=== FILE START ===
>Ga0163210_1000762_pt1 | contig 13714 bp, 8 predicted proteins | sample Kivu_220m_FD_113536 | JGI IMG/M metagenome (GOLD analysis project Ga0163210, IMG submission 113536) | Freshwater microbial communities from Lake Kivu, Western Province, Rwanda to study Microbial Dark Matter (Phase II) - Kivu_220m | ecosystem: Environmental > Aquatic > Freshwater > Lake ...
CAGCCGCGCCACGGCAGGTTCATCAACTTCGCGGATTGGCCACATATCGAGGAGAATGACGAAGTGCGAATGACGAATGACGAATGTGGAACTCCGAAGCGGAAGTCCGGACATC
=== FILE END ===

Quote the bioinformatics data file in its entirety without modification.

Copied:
>Ga0163210_1000762_pt1 | contig 13714 bp, 8 predicted proteins | sample Kivu_220m_FD_113536 | JGI IMG/M metagenome (GOLD analysis project Ga0163210, IMG submission 113536) | Freshwater microbial communities from Lake Kivu, Western Province, Rwanda to study Microbial Dark Matter (Phase II) - Kivu_220m | ecosystem: Environmental > Aquatic > Freshwater > Lake ...
CAGCCGCGCCACGGCAGGTTCATCAACTTCGCGGATTGGCCACATATCGAGGAGAATGACGAAGTGCGAATGACGAATGACGAATGTGGAACTCCGAAGCGGAAGTCCGGACATC